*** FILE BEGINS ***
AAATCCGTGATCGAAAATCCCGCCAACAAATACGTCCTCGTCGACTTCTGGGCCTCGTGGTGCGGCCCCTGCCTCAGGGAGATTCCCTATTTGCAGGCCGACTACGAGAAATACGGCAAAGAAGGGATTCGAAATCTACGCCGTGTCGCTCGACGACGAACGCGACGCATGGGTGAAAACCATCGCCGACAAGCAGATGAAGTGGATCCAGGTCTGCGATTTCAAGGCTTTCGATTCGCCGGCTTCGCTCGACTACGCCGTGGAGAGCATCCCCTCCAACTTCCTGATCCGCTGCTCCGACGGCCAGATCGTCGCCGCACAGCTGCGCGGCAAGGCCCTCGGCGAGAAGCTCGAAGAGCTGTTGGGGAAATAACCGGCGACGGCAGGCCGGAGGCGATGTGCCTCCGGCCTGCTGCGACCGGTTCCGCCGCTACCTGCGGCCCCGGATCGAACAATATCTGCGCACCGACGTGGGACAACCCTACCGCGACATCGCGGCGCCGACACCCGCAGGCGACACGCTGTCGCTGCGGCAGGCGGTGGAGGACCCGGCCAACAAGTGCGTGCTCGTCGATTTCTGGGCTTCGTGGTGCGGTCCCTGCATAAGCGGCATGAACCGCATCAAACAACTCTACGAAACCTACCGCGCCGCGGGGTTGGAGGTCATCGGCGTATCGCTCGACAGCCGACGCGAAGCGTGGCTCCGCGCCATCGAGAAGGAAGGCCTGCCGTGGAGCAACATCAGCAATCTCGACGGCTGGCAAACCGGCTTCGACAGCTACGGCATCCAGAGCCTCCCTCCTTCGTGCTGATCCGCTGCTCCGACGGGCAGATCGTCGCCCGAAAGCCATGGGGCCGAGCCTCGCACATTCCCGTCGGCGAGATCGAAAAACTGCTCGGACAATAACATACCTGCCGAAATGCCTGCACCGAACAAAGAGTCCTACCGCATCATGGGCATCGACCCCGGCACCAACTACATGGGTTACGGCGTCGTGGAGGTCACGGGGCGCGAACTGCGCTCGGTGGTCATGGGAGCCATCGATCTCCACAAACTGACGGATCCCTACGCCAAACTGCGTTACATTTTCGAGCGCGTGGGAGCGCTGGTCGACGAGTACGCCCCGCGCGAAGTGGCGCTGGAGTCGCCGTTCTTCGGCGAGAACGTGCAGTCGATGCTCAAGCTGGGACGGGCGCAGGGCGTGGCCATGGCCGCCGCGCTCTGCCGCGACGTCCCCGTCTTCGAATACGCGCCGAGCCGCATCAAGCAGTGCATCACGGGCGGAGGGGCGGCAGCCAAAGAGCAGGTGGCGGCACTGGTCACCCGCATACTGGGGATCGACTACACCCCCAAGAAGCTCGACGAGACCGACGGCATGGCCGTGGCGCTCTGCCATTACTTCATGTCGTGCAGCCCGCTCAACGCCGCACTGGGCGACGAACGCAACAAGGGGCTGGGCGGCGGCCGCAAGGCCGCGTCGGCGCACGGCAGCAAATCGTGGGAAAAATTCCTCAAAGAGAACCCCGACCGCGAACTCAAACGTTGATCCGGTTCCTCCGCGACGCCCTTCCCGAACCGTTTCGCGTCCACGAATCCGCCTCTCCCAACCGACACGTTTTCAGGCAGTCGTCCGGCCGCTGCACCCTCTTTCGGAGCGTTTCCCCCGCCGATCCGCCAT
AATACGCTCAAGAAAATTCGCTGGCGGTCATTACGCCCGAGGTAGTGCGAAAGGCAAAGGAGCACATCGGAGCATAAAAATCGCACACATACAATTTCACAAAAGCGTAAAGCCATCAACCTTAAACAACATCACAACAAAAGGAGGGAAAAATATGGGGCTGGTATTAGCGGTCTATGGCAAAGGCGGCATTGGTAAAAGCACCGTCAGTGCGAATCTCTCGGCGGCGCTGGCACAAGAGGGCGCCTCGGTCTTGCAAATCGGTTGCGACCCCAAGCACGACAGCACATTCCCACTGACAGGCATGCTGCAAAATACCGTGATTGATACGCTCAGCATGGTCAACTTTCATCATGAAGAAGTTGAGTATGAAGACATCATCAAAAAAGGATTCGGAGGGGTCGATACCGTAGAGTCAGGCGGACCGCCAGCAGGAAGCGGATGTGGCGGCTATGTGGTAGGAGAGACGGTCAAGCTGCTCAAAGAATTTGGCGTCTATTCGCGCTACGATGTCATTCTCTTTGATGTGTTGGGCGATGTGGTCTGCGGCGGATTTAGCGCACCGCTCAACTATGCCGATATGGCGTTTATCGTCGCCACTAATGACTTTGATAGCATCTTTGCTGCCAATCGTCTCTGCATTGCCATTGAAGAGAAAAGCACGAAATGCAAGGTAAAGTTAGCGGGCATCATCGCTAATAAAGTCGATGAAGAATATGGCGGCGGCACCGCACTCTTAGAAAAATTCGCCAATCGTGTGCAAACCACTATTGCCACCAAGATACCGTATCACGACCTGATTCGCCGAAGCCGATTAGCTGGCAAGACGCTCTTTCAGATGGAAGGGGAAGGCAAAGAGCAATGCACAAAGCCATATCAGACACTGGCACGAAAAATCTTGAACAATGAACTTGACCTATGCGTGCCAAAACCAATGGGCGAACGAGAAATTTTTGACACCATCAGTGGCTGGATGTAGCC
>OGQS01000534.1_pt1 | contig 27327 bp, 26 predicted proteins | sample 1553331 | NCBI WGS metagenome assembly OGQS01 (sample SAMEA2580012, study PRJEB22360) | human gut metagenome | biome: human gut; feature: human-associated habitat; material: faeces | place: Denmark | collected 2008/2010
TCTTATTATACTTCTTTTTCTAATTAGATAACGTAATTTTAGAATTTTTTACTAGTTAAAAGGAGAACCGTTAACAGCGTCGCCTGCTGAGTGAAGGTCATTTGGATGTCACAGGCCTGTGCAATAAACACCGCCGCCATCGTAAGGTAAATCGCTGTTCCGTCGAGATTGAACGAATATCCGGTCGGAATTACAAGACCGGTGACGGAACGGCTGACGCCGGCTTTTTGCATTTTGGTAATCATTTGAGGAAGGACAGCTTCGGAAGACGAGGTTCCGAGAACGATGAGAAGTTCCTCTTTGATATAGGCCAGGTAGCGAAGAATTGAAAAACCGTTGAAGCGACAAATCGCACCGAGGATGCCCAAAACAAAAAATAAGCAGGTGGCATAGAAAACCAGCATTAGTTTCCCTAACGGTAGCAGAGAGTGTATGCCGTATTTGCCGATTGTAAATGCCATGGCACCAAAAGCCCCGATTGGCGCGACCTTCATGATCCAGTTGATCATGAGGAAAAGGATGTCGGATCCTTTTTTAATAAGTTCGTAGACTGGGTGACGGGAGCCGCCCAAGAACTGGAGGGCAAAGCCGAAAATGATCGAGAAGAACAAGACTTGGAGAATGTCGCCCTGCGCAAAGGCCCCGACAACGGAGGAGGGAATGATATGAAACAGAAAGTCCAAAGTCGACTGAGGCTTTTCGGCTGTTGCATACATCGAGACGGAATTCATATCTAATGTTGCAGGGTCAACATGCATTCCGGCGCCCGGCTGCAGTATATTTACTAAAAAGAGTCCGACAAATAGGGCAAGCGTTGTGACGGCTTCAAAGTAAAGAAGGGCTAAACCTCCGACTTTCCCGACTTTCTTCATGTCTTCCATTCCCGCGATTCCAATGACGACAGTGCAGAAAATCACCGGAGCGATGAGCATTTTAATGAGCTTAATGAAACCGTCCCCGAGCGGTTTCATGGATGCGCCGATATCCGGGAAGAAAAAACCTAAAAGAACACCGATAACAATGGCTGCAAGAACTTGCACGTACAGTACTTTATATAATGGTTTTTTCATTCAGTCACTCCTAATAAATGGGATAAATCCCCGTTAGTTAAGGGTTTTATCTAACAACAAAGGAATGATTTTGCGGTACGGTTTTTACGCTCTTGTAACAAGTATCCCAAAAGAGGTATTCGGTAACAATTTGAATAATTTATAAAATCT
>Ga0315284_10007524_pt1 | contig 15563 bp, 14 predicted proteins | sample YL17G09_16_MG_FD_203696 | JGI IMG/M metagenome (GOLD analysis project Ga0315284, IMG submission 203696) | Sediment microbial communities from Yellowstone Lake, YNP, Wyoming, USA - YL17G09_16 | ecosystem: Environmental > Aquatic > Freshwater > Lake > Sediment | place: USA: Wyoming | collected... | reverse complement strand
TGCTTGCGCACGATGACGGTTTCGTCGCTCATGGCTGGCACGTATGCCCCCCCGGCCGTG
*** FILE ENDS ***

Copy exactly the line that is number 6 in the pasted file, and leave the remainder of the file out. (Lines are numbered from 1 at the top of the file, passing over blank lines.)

TGCTTGCGCACGATGACGGTTTCGTCGCTCATGGCTGGCACGTATGCCCCCCCGGCCGTG